U.S. Markets close in 22 mins

Is It Worth Buying Middlefield Banc Corp. (NASDAQ:MBCN) For Its 2.5% Dividend Yield?

Simply Wall St

Today we'll take a closer look at Middlefield Banc Corp. (NASDAQ:MBCN) from a dividend investor's perspective. Owning a strong business and reinvesting the dividends is widely seen as an attractive way of growing your wealth. Unfortunately, it's common for investors to be enticed in by the seemingly attractive yield, and lose money when the company has to cut its dividend payments.

A slim 2.5% yield is hard to get excited about, but the long payment history is respectable. At the right price, or with strong growth opportunities, Middlefield Banc could have potential. Before you buy any stock for its dividend however, you should always remember Warren Buffett's two rules: 1) Don't lose money, and 2) Remember rule #1. We'll run through some checks below to help with this.

Click the interactive chart for our full dividend analysis

NasdaqCM:MBCN Historical Dividend Yield, August 9th 2019

Payout ratios

Companies (usually) pay dividends out of their earnings. If a company is paying more than it earns, the dividend might have to be cut. Comparing dividend payments to a company's net profit after tax is a simple way of reality-checking whether a dividend is sustainable. In the last year, Middlefield Banc paid out 28% of its profit as dividends. This is a medium payout level that leaves enough capital in the business to fund opportunities that might arise, while also rewarding shareholders. Plus, there is room to increase the payout ratio over time.

Consider getting our latest analysis on Middlefield Banc's financial position here.

Dividend Volatility

One of the major risks of relying on dividend income, is the potential for a company to struggle financially and cut its dividend. Not only is your income cut, but the value of your investment declines as well - nasty. For the purpose of this article, we only scrutinise the last decade of Middlefield Banc's dividend payments. The dividend has been stable over the past 10 years, which is great. We think this could suggest some resilience to the business and its dividends. During the past ten-year period, the first annual payment was US$1.04 in 2009, compared to US$1.12 last year. Its dividends have grown at less than 1% per annum over this time frame.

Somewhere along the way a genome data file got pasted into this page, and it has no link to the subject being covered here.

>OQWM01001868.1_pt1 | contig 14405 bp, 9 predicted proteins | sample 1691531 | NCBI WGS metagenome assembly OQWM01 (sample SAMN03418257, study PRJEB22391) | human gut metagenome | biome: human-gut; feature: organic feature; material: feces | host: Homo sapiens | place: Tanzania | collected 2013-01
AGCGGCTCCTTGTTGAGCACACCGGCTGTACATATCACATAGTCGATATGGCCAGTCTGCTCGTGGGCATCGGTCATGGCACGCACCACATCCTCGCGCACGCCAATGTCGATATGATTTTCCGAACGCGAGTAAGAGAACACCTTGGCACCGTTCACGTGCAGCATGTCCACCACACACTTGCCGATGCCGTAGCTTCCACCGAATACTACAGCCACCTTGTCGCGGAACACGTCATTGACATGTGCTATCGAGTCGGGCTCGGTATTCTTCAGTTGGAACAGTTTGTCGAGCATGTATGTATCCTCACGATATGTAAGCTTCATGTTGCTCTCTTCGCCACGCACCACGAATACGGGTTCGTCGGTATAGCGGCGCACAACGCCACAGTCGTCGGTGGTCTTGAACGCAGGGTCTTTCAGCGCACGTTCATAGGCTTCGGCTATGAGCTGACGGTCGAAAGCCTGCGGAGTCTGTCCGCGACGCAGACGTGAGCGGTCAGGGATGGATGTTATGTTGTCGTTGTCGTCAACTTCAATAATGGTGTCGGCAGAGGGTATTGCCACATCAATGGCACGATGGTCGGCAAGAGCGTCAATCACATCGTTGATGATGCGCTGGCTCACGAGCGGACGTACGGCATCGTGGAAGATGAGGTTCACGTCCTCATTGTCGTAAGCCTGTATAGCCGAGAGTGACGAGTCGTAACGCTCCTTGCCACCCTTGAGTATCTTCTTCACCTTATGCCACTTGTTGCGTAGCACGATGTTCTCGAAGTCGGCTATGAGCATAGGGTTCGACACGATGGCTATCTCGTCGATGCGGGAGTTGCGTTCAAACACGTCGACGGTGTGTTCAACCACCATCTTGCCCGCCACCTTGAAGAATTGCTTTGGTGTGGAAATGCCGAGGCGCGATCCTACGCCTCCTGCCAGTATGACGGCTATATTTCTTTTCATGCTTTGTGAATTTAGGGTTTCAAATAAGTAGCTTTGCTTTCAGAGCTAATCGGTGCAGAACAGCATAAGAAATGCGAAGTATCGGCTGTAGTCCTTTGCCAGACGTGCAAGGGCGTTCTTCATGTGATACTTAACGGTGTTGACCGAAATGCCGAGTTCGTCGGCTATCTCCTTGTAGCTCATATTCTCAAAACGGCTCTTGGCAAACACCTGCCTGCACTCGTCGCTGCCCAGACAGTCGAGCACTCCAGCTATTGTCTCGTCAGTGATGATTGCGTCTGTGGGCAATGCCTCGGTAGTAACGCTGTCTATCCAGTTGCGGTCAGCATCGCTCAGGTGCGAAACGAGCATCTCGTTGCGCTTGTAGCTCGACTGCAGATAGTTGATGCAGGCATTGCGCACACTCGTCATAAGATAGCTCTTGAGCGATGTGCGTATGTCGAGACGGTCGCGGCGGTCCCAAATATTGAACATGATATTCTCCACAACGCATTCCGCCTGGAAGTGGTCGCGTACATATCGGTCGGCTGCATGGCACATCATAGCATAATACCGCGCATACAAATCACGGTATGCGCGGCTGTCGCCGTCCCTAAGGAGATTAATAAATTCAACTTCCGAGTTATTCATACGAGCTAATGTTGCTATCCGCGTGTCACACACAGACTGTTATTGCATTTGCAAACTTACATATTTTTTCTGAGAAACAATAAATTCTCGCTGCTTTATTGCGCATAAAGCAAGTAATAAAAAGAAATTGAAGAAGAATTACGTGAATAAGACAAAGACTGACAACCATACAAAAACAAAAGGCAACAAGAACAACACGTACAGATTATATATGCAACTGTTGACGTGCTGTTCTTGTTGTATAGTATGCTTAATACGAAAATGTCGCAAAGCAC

Slow and steady dividend growth might not sound that exciting, but dividends have been stable for ten years, which we think is seriously impressive.

Dividend Growth Potential

While dividend payments have been relatively reliable, it would also be nice if earnings per share (EPS) were growing, as this is essential to maintaining the dividend's purchasing power over the long term. Middlefield Banc has grown its earnings per share at 2.9% per annum over the past five years. A payout ratio below 50% leaves ample room to reinvest in the business, and provides finanical flexibility. Earnings per share growth have grown slowly, which is not great, but if the retained earnings can be reinvested effectively, future growth may be stronger.

Conclusion

When we look at a dividend stock, we need to form a judgement on whether the dividend will grow, if the company is able to maintain it in a wide range of economic circumstances, and if the dividend payout is sustainable. We're glad to see Middlefield Banc has a low payout ratio, as this suggests earnings are being reinvested in the business. Earnings per share have not been growing, but we respect a company that maintains a relatively stable dividend. Middlefield Banc has a credible record on several fronts, but falls slightly short of our standards for a dividend stock.

See if management have their own wealth at stake, by checking insider shareholdings in Middlefield Banc stock.

If you are a dividend investor, you might also want to look at our curated list of dividend stocks yielding above 3%.

We aim to bring you long-term focused research analysis driven by fundamental data. Note that our analysis may not factor in the latest price-sensitive company announcements or qualitative material.

If you spot an error that warrants correction, please contact the editor at editorial-team@simplywallst.com. This article by Simply Wall St is general in nature. It does not constitute a recommendation to buy or sell any stock, and does not take account of your objectives, or your financial situation. Simply Wall St has no position in the stocks mentioned. Thank you for reading.